(At least by the time I looked, the name of the composer was correct. On early printings of Boz Scaggs, the song was credited to Scaggs himself. Whether that was Scaggs’ decision or the work of someone at Atlantic Records, I do not know. But by the time I bought my copy of the Allman anthology in late 1974, the song was credited to Robinson. A case could be made for Scaggs to take a half-credit along with Robinson, as Scaggs did modify the song’s structure: instead of the standard 4/4 rhythm, Scaggs started his version in a slow 6/8 time, shifting to 4/4 time about midway through and then closing the song with a manic section in 2/4 time. But no such split credit exists; the CD version of Boz Scaggs, first released in 1990, lists only Robinson as the composer.)

I’ve learned since that Robinson – who died in 1997 at the age of 62 – originally wrote and recorded the song for the Palos label in 1967. As is pretty standard with bluesmen, he re-recorded it several times after that, and those versions are the ones that are generally available these days. I haven’t dug too deeply in the past few weeks to see if I can find the version recorded for Palos; if I found it, I’d want to buy it, and the last thing I need to do right now is add another line to the want list.

(I have since found the Palos version, and here’s “Loan Me A Dime” as Robinson originally recorded it.)

The tune is indexed at All-Music Guide as both “Somebody Loan Me A Dime” and “Loan Me A Dime.” Scaggs’ name is among the most prominent of those who covered Robinson’s tune. Among the other names listed at All-Music Guide are Mike Bloomfield, Rick Derringer, J.B. Hutto, Luther “Guitar Junior” Johnson, Luther “Snake Boy” Johnson, Johnny Laws, Mighty Joe Young, Buster Benton, and the Disciples of Grace.

I have two recordings of the song by Robinson from the 1970s. The first is from a series of sessions Robinson did during the early Seventies for Sound Stage 7 Records in Nashville and Memphis (released on CD in 1993 as Mellow Fellow, Volume 41 of the Charly Blues Masterworks series). For some reason, according to AMG, the Sound Stage 7 producers took the guitar out of Robinson’s hands during the sessions in Nashville and let others play guitar. I don’t much care for the result, but I’ll post it anyway.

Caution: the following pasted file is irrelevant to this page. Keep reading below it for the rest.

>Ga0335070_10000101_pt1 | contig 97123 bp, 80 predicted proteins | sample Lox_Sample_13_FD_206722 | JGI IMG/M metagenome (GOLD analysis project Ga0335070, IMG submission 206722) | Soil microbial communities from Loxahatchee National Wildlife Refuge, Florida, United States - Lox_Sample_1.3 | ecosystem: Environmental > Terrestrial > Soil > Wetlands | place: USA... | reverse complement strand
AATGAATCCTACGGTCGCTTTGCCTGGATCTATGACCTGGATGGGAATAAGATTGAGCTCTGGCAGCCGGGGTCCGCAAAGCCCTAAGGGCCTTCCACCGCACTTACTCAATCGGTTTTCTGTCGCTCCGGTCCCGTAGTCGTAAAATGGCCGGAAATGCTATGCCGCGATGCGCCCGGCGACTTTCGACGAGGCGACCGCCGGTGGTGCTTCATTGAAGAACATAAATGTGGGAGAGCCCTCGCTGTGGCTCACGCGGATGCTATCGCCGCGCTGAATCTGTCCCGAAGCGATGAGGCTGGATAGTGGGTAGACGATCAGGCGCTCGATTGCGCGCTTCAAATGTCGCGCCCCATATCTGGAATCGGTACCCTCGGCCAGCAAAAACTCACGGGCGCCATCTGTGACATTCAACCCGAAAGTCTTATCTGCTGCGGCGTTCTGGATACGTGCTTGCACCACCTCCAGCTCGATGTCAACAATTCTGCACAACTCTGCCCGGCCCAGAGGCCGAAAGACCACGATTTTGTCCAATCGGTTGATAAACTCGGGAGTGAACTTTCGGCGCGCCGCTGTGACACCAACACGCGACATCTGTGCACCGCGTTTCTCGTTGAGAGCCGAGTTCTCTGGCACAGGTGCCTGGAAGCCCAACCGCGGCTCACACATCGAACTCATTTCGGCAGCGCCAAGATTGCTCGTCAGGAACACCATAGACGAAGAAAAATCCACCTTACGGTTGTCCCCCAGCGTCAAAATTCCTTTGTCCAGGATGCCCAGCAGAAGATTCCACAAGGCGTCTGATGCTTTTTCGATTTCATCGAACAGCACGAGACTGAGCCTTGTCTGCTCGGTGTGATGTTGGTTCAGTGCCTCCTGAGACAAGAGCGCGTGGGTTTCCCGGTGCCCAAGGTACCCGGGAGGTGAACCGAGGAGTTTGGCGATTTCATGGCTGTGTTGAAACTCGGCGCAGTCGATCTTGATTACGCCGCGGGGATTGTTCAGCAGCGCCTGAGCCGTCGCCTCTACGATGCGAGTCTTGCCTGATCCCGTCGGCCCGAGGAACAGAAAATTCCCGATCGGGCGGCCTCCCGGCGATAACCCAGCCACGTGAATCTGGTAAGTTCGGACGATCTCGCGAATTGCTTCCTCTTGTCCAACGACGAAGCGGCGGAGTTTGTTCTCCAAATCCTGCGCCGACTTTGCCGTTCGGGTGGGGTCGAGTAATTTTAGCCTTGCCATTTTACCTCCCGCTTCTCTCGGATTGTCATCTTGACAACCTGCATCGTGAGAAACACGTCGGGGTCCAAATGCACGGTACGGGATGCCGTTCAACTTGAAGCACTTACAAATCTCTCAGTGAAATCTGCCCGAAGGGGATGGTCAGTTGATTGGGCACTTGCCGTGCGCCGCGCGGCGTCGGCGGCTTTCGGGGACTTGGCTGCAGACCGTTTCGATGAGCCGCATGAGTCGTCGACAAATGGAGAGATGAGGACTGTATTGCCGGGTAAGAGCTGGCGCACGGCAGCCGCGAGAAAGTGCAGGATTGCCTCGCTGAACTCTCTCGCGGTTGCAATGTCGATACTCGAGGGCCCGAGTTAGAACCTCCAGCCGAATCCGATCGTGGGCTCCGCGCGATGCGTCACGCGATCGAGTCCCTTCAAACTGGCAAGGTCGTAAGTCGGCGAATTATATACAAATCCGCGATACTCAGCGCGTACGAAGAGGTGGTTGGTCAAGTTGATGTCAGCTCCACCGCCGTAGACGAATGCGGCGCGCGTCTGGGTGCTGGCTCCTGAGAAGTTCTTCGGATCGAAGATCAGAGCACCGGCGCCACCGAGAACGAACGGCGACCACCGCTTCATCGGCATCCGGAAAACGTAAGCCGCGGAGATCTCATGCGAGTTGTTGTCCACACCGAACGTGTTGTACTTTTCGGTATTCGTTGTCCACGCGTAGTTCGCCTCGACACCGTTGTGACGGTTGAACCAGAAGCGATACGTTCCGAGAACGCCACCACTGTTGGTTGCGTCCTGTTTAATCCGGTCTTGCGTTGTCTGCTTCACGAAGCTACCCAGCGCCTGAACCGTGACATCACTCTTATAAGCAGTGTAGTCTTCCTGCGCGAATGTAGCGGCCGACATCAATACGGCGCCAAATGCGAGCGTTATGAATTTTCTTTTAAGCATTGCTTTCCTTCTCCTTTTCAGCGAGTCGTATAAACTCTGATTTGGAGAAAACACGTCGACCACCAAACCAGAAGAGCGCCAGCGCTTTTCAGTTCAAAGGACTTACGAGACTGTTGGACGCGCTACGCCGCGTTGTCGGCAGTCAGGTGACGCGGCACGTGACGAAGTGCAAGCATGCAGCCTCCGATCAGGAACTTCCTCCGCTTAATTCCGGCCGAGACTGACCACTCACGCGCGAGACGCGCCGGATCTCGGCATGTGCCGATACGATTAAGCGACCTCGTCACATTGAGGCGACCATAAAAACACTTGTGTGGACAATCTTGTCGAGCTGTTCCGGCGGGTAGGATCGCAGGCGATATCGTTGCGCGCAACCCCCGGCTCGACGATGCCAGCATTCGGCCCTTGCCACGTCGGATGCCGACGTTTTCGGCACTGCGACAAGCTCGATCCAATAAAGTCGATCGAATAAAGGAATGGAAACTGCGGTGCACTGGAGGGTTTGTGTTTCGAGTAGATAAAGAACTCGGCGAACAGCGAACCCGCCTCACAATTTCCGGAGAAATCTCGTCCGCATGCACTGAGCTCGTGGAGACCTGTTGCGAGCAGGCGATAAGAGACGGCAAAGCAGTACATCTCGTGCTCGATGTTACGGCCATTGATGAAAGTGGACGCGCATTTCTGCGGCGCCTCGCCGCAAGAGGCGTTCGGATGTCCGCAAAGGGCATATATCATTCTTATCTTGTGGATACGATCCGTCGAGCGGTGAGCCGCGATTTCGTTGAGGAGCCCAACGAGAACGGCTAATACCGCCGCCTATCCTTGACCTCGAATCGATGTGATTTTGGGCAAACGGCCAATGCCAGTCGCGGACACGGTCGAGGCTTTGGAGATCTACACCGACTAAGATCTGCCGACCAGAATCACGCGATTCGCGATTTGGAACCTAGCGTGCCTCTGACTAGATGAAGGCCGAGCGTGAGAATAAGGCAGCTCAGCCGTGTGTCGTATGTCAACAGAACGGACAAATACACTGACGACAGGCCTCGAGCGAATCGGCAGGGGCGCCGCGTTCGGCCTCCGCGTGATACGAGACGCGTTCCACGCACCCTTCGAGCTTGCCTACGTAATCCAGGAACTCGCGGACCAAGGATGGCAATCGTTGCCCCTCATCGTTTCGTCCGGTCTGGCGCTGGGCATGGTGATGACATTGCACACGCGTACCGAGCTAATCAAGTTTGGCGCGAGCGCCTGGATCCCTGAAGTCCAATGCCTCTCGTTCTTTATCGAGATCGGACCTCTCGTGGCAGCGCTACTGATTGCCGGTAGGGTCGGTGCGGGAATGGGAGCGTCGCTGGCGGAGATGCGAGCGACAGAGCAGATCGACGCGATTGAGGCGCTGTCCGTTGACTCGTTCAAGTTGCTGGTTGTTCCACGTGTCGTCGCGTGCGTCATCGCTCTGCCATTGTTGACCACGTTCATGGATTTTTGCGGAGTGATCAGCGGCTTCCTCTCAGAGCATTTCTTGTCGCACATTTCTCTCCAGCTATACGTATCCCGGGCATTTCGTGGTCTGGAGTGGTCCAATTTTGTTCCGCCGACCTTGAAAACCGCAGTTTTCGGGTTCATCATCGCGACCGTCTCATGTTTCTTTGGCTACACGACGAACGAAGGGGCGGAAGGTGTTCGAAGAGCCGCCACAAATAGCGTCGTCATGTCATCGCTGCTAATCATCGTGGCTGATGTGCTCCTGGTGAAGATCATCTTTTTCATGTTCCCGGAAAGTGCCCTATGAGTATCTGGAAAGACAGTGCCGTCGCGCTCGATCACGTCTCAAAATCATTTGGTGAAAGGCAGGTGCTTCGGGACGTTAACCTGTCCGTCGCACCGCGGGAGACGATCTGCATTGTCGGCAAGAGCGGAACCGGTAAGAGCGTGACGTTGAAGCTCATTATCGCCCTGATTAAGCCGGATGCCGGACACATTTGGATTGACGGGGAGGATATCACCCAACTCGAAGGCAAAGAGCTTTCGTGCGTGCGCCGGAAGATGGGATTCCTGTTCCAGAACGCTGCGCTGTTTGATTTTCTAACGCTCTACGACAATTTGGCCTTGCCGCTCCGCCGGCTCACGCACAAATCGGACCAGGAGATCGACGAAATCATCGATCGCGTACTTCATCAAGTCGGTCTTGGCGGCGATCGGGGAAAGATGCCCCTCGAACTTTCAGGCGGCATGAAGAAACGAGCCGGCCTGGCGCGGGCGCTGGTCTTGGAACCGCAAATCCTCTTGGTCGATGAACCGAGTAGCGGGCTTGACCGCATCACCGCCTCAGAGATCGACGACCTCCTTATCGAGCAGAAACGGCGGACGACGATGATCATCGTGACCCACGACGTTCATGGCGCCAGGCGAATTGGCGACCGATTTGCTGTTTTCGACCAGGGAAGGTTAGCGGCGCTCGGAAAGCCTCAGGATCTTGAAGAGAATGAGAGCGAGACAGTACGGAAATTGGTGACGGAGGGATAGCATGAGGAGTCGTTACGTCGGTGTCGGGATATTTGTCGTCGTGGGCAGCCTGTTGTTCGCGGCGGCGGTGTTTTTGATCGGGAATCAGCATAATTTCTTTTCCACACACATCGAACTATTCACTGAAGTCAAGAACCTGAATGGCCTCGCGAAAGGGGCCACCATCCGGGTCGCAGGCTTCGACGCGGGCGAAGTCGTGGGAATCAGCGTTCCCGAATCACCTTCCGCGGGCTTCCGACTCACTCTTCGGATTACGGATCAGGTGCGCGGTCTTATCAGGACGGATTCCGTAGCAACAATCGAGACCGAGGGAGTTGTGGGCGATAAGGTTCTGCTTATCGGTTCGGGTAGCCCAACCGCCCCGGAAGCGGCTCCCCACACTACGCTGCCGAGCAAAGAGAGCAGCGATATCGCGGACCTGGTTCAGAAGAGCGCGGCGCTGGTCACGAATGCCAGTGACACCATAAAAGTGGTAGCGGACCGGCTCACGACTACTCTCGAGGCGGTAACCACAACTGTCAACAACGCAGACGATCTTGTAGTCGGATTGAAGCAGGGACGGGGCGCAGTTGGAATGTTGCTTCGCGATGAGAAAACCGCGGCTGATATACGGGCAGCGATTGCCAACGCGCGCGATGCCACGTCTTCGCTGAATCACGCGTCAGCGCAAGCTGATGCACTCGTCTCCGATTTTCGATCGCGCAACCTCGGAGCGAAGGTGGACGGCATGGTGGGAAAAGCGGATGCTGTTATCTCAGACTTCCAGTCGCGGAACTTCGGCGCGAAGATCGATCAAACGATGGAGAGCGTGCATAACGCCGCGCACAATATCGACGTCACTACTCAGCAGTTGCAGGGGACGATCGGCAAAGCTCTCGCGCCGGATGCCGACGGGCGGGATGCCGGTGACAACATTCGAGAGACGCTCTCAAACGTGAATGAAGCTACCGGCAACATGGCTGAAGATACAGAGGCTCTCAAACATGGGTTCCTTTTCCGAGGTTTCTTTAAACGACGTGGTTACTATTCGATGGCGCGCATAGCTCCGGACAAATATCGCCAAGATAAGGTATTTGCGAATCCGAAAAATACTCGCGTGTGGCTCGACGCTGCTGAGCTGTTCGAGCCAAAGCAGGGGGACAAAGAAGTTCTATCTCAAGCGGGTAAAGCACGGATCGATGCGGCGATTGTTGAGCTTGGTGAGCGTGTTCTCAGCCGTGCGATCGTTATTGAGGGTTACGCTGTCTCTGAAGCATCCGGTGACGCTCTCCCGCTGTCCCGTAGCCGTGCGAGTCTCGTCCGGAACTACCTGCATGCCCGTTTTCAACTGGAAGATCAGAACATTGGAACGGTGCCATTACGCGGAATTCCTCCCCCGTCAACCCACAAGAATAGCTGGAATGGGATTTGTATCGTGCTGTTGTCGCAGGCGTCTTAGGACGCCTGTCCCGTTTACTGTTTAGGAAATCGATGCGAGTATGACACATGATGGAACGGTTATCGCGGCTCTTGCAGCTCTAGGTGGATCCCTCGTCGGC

“Somebody Loan Me A Dime” by Fenton Robinson, Nashville [1970]

The second version by Robinson is the title track of a 1974 album on Alligator Records. On this one, Robinson plays guitar as well as sings, and the result, to my ears, is much better. (My thanks to The Roadhouse for this one.)

“Somebody Loan Me A Dime” by Fenton Robinson from Somebody Loan Me A Dime [1974]

And then, here’s Scaggs’ 1969 version from his self-titled debut album:

(Notes added May 25, 2014.)

A Mixed But Worthwhile Bag

May 25, 2014

Originally posted June 1, 2009

I suppose the first time I became aware of Richie Havens was at St Cloud’s Paramount Theatre sometime in 1970. On what seems in memory a spring evening, my parents gave me permission to sit through Woodstock, the documentary film chronicling the vast music festival that had taken place the summer before in upstate New York.

(The parental permission was required, if I recall correctly, by the theater’s management, as the movie had several scenes showing naked hippies either at play or washing up in lakes and ponds. I’m not sure if my folks knew about those scenes. Being sixteen at the time, I of course didn’t mind glimpses of naked gals – hippies or not – but I honestly went to the film for the music.)

And Havens’ exhausting show-opener was stunning. I knew about most of the other musicians whose performances were shown in the film: Sly & The Family Stone; Crosby, Stills, Nash & Young; Sha Na Na (does anybody else think it odd that in 1969, Sha Na Na was viewed on the same level as the other acts at Woodstock?); Arlo Guthrie; Santana; the Who; and more. But I’d been unaware of Richie Havens.